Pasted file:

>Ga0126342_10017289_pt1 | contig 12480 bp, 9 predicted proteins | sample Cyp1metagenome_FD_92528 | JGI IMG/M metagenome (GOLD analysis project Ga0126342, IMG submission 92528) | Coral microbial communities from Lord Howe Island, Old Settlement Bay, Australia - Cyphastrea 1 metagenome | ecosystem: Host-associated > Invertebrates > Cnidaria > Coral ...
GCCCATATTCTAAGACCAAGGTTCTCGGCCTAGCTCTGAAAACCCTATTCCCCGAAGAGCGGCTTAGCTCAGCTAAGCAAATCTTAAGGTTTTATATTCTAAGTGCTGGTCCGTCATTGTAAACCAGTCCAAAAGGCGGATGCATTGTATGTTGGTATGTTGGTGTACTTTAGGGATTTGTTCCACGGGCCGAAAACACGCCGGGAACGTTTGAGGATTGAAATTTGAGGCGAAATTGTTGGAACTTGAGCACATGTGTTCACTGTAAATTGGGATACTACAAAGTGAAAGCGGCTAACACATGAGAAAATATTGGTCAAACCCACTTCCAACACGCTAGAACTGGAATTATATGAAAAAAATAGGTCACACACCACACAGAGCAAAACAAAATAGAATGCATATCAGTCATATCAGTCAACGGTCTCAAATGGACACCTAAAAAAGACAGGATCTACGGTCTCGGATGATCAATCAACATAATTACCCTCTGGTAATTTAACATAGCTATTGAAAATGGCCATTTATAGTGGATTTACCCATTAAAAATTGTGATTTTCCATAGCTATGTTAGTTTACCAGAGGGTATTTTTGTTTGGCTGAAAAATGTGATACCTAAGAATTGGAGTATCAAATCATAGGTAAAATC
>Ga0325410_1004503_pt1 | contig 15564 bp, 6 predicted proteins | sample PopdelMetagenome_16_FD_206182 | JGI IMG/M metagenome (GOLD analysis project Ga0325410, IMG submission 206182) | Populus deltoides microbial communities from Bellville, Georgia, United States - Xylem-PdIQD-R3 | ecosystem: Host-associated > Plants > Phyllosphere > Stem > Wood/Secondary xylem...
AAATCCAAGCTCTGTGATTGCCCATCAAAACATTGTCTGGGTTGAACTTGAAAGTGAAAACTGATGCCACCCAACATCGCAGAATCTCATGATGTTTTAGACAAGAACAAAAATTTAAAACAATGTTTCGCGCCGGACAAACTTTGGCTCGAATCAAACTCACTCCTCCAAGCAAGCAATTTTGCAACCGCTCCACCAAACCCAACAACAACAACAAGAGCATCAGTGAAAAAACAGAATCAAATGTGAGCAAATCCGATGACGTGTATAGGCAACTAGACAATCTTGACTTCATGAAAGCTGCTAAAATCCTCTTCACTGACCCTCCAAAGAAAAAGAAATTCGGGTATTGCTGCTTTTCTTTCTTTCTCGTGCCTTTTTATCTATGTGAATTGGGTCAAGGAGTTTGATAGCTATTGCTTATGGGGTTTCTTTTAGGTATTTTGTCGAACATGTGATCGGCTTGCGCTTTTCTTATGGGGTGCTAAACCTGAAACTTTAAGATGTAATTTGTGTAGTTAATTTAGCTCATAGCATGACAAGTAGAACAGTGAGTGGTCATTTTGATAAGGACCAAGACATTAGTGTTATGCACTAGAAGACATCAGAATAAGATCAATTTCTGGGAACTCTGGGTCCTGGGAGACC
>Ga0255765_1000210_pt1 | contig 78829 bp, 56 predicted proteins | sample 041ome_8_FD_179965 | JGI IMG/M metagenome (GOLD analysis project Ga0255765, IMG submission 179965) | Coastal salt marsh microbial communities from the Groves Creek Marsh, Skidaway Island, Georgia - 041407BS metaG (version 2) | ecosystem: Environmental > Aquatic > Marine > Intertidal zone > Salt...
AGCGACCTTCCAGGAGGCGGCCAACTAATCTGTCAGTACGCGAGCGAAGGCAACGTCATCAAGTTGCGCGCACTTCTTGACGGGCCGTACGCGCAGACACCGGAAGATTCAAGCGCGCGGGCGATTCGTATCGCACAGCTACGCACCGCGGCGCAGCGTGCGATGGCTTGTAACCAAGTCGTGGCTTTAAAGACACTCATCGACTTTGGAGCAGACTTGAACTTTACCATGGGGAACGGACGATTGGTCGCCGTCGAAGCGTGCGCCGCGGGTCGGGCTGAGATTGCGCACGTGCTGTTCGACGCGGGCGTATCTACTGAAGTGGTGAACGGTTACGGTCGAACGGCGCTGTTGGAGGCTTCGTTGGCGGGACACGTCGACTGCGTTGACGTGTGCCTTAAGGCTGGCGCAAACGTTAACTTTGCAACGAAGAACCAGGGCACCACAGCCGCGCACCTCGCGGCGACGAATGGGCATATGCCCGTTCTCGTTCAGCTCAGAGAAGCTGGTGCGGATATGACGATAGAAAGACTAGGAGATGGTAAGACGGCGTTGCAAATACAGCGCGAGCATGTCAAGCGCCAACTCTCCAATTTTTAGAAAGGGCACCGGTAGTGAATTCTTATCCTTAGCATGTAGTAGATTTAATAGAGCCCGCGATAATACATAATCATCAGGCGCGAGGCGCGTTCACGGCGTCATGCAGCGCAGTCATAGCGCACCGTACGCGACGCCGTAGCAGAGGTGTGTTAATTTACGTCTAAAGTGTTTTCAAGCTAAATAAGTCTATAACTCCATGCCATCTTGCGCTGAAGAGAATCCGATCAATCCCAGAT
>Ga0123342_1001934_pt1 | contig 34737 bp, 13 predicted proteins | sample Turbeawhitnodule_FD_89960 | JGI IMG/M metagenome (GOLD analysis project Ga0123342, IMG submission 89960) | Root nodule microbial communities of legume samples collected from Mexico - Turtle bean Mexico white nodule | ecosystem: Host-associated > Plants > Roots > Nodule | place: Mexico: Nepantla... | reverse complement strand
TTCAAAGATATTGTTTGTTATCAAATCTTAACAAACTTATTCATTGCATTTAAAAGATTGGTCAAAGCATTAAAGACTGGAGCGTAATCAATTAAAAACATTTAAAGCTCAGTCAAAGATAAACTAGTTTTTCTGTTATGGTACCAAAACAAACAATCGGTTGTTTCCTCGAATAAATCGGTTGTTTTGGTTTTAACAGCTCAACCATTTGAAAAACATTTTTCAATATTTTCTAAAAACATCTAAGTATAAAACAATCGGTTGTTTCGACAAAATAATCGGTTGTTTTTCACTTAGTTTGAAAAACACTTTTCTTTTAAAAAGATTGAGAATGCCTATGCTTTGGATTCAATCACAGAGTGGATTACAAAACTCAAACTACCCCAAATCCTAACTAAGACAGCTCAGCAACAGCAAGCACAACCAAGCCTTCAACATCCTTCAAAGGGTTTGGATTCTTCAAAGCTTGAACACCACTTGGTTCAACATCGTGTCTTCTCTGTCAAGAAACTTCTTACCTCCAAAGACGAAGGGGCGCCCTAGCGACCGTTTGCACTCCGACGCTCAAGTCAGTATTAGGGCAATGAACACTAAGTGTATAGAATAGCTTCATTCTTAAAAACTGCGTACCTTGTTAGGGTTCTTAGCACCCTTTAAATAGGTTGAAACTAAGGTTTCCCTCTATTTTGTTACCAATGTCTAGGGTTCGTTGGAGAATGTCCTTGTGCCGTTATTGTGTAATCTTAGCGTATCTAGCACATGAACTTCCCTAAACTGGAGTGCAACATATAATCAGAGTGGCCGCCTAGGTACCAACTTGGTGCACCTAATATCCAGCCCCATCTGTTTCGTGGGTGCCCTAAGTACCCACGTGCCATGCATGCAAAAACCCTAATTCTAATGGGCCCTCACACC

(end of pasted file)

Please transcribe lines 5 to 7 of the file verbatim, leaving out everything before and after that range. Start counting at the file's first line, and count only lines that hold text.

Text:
>Ga0255765_1000210_pt1 | contig 78829 bp, 56 predicted proteins | sample 041ome_8_FD_179965 | JGI IMG/M metagenome (GOLD analysis project Ga0255765, IMG submission 179965) | Coastal salt marsh microbial communities from the Groves Creek Marsh, Skidaway Island, Georgia - 041407BS metaG (version 2) | ecosystem: Environmental > Aquatic > Marine > Intertidal zone > Salt...
AGCGACCTTCCAGGAGGCGGCCAACTAATCTGTCAGTACGCGAGCGAAGGCAACGTCATCAAGTTGCGCGCACTTCTTGACGGGCCGTACGCGCAGACACCGGAAGATTCAAGCGCGCGGGCGATTCGTATCGCACAGCTACGCACCGCGGCGCAGCGTGCGATGGCTTGTAACCAAGTCGTGGCTTTAAAGACACTCATCGACTTTGGAGCAGACTTGAACTTTACCATGGGGAACGGACGATTGGTCGCCGTCGAAGCGTGCGCCGCGGGTCGGGCTGAGATTGCGCACGTGCTGTTCGACGCGGGCGTATCTACTGAAGTGGTGAACGGTTACGGTCGAACGGCGCTGTTGGAGGCTTCGTTGGCGGGACACGTCGACTGCGTTGACGTGTGCCTTAAGGCTGGCGCAAACGTTAACTTTGCAACGAAGAACCAGGGCACCACAGCCGCGCACCTCGCGGCGACGAATGGGCATATGCCCGTTCTCGTTCAGCTCAGAGAAGCTGGTGCGGATATGACGATAGAAAGACTAGGAGATGGTAAGACGGCGTTGCAAATACAGCGCGAGCATGTCAAGCGCCAACTCTCCAATTTTTAGAAAGGGCACCGGTAGTGAATTCTTATCCTTAGCATGTAGTAGATTTAATAGAGCCCGCGATAATACATAATCATCAGGCGCGAGGCGCGTTCACGGCGTCATGCAGCGCAGTCATAGCGCACCGTACGCGACGCCGTAGCAGAGGTGTGTTAATTTACGTCTAAAGTGTTTTCAAGCTAAATAAGTCTATAACTCCATGCCATCTTGCGCTGAAGAGAATCCGATCAATCCCAGAT
>Ga0123342_1001934_pt1 | contig 34737 bp, 13 predicted proteins | sample Turbeawhitnodule_FD_89960 | JGI IMG/M metagenome (GOLD analysis project Ga0123342, IMG submission 89960) | Root nodule microbial communities of legume samples collected from Mexico - Turtle bean Mexico white nodule | ecosystem: Host-associated > Plants > Roots > Nodule | place: Mexico: Nepantla... | reverse complement strand